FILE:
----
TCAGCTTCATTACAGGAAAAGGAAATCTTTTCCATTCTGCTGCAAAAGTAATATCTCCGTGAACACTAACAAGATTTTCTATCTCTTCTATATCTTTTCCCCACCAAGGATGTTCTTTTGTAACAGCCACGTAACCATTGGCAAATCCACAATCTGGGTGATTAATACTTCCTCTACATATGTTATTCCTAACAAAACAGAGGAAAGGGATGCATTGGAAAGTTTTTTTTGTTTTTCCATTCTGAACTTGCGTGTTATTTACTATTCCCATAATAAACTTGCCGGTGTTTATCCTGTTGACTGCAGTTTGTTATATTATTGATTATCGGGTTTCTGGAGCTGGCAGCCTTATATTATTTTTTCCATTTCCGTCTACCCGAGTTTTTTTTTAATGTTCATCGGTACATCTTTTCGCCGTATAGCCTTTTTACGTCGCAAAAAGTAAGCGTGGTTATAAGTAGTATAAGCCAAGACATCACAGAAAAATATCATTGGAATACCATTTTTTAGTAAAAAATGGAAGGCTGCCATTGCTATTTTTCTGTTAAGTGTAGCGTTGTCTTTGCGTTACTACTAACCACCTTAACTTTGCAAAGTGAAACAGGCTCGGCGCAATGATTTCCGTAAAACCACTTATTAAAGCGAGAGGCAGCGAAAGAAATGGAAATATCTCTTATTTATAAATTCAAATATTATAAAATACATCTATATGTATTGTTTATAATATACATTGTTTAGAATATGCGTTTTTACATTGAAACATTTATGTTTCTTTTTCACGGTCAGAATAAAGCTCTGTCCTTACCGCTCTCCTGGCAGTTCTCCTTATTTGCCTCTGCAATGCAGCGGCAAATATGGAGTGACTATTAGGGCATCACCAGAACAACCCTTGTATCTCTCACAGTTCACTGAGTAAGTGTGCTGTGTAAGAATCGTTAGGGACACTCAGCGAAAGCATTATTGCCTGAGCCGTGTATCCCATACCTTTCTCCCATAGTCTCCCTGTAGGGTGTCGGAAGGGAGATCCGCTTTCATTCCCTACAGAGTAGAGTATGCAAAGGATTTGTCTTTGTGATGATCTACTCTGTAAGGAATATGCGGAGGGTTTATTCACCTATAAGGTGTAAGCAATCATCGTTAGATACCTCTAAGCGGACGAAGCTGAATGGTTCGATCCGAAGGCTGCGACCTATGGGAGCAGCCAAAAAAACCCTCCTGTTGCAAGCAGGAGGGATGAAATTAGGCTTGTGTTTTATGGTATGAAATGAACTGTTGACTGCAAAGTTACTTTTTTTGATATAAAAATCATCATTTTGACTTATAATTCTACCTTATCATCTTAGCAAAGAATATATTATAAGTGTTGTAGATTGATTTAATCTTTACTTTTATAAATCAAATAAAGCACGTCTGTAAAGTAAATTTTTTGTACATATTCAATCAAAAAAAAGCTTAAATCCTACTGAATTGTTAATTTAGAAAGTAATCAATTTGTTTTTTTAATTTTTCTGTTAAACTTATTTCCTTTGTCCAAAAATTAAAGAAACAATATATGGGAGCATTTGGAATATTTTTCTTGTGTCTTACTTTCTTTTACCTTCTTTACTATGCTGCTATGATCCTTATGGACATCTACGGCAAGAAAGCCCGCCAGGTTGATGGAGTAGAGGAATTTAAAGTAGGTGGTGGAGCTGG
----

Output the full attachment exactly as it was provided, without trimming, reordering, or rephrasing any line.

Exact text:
TCAGCTTCATTACAGGAAAAGGAAATCTTTTCCATTCTGCTGCAAAAGTAATATCTCCGTGAACACTAACAAGATTTTCTATCTCTTCTATATCTTTTCCCCACCAAGGATGTTCTTTTGTAACAGCCACGTAACCATTGGCAAATCCACAATCTGGGTGATTAATACTTCCTCTACATATGTTATTCCTAACAAAACAGAGGAAAGGGATGCATTGGAAAGTTTTTTTTGTTTTTCCATTCTGAACTTGCGTGTTATTTACTATTCCCATAATAAACTTGCCGGTGTTTATCCTGTTGACTGCAGTTTGTTATATTATTGATTATCGGGTTTCTGGAGCTGGCAGCCTTATATTATTTTTTCCATTTCCGTCTACCCGAGTTTTTTTTTAATGTTCATCGGTACATCTTTTCGCCGTATAGCCTTTTTACGTCGCAAAAAGTAAGCGTGGTTATAAGTAGTATAAGCCAAGACATCACAGAAAAATATCATTGGAATACCATTTTTTAGTAAAAAATGGAAGGCTGCCATTGCTATTTTTCTGTTAAGTGTAGCGTTGTCTTTGCGTTACTACTAACCACCTTAACTTTGCAAAGTGAAACAGGCTCGGCGCAATGATTTCCGTAAAACCACTTATTAAAGCGAGAGGCAGCGAAAGAAATGGAAATATCTCTTATTTATAAATTCAAATATTATAAAATACATCTATATGTATTGTTTATAATATACATTGTTTAGAATATGCGTTTTTACATTGAAACATTTATGTTTCTTTTTCACGGTCAGAATAAAGCTCTGTCCTTACCGCTCTCCTGGCAGTTCTCCTTATTTGCCTCTGCAATGCAGCGGCAAATATGGAGTGACTATTAGGGCATCACCAGAACAACCCTTGTATCTCTCACAGTTCACTGAGTAAGTGTGCTGTGTAAGAATCGTTAGGGACACTCAGCGAAAGCATTATTGCCTGAGCCGTGTATCCCATACCTTTCTCCCATAGTCTCCCTGTAGGGTGTCGGAAGGGAGATCCGCTTTCATTCCCTACAGAGTAGAGTATGCAAAGGATTTGTCTTTGTGATGATCTACTCTGTAAGGAATATGCGGAGGGTTTATTCACCTATAAGGTGTAAGCAATCATCGTTAGATACCTCTAAGCGGACGAAGCTGAATGGTTCGATCCGAAGGCTGCGACCTATGGGAGCAGCCAAAAAAACCCTCCTGTTGCAAGCAGGAGGGATGAAATTAGGCTTGTGTTTTATGGTATGAAATGAACTGTTGACTGCAAAGTTACTTTTTTTGATATAAAAATCATCATTTTGACTTATAATTCTACCTTATCATCTTAGCAAAGAATATATTATAAGTGTTGTAGATTGATTTAATCTTTACTTTTATAAATCAAATAAAGCACGTCTGTAAAGTAAATTTTTTGTACATATTCAATCAAAAAAAAGCTTAAATCCTACTGAATTGTTAATTTAGAAAGTAATCAATTTGTTTTTTTAATTTTTCTGTTAAACTTATTTCCTTTGTCCAAAAATTAAAGAAACAATATATGGGAGCATTTGGAATATTTTTCTTGTGTCTTACTTTCTTTTACCTTCTTTACTATGCTGCTATGATCCTTATGGACATCTACGGCAAGAAAGCCCGCCAGGTTGATGGAGTAGAGGAATTTAAAGTAGGTGGTGGAGCTGG